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Honoring Diversity, Equity, and Inclusion

image of a diverse group of people

In a few weeks, the Southern New Hampshire University board and its leadership will be heading to Montgomery, Alabama for our February board meeting. Each year, we make one of our board meetings more educational and exploratory of key strategic themes and/or external forces to which we should be attending. This year, as we seek approval on the university’s diversity, equity, and inclusion (DEI) strategic plan, paying a visit to both Birmingham and Montgomery, Alabama, two places at the heart of the civil rights movement, seemed a powerful backdrop to a very important discussion.

Jada Hebra, SNHU’s Chief Diversity & Inclusion Officer, will be joining our town hall this week to share the work that has been done on the university’s DEI strategic plan. Through that lens, I wanted to share some context. Why is it important for SNHU to have diversity, to be more equitable, and to be inclusive? Put through the lens of our students, addressing DEI ensures that we reflect the students that we serve, that we remove systematic barriers to their success, and that they recognize themselves as a part of SNHU. From a mission standpoint, we only deliver on our mission when we are willing to examine and reconstruct the aspects of the student experience which present barriers to diverse students and their success. There is evidence that learner outcomes improve when structural barriers to their success are removed, but also when they see themselves reflected in a university who serves them.

For our employees, it is much the same, although I would add that research is also conclusive. When employees feel as though their authentic selves are both respected and valued, then productivity, engagement, and outcomes improve. DEI, in its simplest form, says: We see you. We stand with you. And you are a part of SNHU.

As part of preparing to go to Alabama, we were given two letters to read. One, from clergy who wrote to Martin Luther King, Jr. in jail, appealing to him to do what he could to stop the civil unrest in Alabama. The second, his response. I was struck by much of what he said, but this passage in particular, stood out, particularly as it relates to the university’s DEI work: “Injustice anywhere is a threat to justice everywhere. We are caught in an inescapable network of mutuality, tied in a single garment of destiny. Whatever affects one directly affects all indirectly.”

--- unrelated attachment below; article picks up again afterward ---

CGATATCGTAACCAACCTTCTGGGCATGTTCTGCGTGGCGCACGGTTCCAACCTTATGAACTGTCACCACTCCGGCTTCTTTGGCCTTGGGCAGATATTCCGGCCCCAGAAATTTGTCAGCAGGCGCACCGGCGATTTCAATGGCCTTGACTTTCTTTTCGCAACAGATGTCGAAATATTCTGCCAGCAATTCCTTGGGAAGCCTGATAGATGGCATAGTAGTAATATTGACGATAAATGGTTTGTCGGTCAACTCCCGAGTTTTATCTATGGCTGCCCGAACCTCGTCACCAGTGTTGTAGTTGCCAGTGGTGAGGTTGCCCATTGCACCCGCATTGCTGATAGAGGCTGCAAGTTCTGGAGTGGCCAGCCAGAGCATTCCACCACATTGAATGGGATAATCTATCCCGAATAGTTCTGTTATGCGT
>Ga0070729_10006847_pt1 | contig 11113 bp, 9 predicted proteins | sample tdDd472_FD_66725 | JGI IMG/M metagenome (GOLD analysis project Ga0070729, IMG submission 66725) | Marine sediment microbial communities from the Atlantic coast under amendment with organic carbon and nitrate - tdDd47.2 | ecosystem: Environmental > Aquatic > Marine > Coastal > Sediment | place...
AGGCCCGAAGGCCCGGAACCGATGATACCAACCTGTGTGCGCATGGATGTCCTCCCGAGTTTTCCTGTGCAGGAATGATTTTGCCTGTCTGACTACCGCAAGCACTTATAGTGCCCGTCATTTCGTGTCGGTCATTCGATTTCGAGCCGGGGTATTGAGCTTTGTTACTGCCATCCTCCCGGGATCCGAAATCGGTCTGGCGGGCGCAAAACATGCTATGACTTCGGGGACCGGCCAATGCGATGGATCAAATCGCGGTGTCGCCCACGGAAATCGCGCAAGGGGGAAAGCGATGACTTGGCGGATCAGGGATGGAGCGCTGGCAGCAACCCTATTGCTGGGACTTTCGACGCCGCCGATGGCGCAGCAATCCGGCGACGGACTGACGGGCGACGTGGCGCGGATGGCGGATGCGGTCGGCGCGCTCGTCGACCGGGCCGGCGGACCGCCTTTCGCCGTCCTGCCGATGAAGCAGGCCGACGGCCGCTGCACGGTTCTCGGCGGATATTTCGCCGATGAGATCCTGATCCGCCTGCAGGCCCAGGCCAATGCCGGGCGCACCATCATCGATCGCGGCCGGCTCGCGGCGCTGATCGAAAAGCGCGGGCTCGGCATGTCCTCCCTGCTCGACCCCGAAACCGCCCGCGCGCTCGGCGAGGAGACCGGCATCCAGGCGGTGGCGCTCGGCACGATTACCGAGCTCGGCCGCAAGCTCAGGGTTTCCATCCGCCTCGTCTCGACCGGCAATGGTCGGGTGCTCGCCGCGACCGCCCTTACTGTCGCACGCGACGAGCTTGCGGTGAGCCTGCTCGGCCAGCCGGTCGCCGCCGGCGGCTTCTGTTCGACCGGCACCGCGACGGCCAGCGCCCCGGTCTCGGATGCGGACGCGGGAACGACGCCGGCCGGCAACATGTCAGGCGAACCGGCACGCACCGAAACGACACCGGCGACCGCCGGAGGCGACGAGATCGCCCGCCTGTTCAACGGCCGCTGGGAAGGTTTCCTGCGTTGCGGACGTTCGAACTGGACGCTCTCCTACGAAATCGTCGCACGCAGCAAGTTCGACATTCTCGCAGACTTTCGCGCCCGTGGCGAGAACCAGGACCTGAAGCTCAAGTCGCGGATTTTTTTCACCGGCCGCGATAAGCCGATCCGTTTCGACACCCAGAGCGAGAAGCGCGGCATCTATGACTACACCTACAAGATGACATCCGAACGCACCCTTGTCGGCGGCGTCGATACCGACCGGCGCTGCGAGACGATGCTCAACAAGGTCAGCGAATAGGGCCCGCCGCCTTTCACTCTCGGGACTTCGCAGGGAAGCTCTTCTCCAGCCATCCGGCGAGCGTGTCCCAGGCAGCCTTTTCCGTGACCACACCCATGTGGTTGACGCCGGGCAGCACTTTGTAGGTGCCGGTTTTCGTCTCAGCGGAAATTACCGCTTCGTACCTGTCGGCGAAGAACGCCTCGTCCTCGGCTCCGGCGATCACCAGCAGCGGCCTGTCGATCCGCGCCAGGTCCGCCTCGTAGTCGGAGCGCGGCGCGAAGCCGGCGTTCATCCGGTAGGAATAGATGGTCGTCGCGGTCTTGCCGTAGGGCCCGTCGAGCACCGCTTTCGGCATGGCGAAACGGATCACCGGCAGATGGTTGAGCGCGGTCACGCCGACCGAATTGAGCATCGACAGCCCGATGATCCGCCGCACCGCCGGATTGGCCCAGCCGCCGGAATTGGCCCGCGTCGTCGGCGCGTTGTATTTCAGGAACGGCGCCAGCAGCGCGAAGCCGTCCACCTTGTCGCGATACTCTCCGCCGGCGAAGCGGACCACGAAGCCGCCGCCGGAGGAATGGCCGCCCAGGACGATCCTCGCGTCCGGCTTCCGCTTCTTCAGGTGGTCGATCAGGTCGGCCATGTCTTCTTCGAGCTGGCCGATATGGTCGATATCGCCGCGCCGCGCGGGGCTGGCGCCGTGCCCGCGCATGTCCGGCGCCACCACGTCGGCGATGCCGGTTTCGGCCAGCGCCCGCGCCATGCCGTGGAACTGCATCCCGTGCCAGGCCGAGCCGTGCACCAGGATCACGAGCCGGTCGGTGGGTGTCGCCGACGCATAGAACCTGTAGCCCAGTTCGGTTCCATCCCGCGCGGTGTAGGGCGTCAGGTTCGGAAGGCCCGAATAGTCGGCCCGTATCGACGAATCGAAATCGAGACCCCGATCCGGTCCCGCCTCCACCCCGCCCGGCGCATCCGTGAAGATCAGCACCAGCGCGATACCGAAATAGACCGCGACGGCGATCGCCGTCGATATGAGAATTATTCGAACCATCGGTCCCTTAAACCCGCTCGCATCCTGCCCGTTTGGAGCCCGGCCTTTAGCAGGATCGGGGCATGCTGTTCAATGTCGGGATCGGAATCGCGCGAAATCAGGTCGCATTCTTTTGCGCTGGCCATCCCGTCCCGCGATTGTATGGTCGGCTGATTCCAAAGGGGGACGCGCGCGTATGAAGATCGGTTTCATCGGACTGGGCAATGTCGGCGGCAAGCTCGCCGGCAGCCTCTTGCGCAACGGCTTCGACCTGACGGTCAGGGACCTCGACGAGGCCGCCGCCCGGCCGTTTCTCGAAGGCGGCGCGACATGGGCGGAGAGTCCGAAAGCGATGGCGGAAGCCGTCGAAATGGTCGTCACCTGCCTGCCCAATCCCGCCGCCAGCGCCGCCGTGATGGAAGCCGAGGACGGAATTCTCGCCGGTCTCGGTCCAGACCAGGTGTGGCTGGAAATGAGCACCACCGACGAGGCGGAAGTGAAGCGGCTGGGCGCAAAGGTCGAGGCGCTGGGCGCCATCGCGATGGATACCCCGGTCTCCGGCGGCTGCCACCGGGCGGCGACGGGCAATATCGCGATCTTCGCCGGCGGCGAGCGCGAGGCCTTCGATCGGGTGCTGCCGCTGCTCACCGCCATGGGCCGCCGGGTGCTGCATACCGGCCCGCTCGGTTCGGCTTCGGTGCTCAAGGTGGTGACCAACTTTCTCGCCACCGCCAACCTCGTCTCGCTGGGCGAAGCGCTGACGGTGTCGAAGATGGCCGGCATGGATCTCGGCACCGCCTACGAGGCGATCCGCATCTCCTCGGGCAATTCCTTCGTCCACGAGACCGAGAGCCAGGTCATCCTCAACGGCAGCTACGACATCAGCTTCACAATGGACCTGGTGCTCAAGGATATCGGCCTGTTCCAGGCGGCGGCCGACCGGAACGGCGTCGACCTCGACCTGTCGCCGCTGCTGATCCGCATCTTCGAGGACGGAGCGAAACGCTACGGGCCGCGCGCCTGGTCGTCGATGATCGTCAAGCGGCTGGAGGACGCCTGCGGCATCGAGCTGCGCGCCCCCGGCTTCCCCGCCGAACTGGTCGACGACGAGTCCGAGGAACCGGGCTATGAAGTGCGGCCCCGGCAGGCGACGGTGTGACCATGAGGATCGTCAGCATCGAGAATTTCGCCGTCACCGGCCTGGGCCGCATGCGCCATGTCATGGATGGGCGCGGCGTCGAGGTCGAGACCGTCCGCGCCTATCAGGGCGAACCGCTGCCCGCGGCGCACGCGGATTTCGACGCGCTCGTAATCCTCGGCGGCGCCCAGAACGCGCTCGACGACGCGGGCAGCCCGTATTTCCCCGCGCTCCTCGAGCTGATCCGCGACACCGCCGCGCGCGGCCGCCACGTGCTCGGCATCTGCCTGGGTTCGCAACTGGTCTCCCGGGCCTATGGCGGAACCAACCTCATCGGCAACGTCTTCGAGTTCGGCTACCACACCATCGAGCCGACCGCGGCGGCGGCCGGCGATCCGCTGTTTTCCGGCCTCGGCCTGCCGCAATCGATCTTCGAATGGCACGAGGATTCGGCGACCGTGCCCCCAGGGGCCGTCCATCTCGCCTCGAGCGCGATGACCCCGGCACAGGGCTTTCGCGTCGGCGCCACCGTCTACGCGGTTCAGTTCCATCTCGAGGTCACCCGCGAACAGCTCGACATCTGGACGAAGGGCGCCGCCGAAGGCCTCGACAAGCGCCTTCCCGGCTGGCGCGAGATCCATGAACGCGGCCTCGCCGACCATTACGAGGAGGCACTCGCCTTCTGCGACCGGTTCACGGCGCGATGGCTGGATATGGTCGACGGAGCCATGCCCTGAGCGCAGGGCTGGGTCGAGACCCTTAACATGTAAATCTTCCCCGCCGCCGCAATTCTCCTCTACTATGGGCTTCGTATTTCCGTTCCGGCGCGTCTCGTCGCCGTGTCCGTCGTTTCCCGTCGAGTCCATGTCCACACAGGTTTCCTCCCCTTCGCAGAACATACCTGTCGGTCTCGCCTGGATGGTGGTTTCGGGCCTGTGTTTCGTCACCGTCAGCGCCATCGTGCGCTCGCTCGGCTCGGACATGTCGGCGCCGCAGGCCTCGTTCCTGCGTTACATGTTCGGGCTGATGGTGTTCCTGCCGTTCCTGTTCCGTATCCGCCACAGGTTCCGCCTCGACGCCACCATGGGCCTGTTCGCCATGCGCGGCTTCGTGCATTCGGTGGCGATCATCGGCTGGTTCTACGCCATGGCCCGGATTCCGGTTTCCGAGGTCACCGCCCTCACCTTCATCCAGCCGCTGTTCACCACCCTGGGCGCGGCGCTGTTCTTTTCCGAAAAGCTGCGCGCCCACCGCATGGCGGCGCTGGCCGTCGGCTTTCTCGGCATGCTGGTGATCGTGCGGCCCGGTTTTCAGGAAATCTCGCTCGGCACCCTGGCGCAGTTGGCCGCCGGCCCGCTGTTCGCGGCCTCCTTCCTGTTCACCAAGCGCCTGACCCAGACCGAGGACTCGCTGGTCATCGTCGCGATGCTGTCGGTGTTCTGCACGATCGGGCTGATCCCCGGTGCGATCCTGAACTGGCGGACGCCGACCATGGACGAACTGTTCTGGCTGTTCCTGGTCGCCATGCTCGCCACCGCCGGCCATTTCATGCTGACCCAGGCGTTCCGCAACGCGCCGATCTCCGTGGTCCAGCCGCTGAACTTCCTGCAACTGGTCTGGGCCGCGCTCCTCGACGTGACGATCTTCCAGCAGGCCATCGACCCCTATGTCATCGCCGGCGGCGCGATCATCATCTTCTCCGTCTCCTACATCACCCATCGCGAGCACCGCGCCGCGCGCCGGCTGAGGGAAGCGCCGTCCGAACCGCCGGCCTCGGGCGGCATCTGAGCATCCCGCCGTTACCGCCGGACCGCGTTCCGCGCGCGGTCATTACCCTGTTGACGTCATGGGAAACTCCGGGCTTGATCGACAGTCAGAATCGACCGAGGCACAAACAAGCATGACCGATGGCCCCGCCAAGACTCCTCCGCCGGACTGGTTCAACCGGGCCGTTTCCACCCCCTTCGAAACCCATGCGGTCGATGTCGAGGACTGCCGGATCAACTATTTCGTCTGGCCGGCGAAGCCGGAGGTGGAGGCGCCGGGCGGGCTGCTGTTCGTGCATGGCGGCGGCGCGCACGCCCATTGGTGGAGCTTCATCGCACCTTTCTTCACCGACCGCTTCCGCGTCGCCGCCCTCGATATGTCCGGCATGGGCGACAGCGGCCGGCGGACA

Within our university’s DNA is a commitment to student access. From our earliest days, we have made higher education possible for students for whom it was otherwise out of reach. Given our reach and impact, one might say that access is enough—that we are doing our part to positively impact students and their lives. And yet, we know that some students are served better than others. Success rates, persistence rates, student debt loads… these can vary widely by the populations of students that we serve, and we have an opportunity to be better.

When Dr. King wrote that “whatever affects one directly affects all indirectly,” I believe he recognized that when you raise the waterline of what is possible for some, you raise it for all. In these words, I am reminded of our work related to universal design in our courses. First done to address the critical need for access of students with disabilities, the design principles and tools automatically raised the level of access for all students. Our DEI work will do the same because, while it will ask us to reflect on particular aspects of diversity in order to address historical inequities, it is done in the spirit of more effectively reflecting, promoting, and including all. It is meant to raise the waterline of what is possible for all of our students and for every one of you.

Academically Speaking

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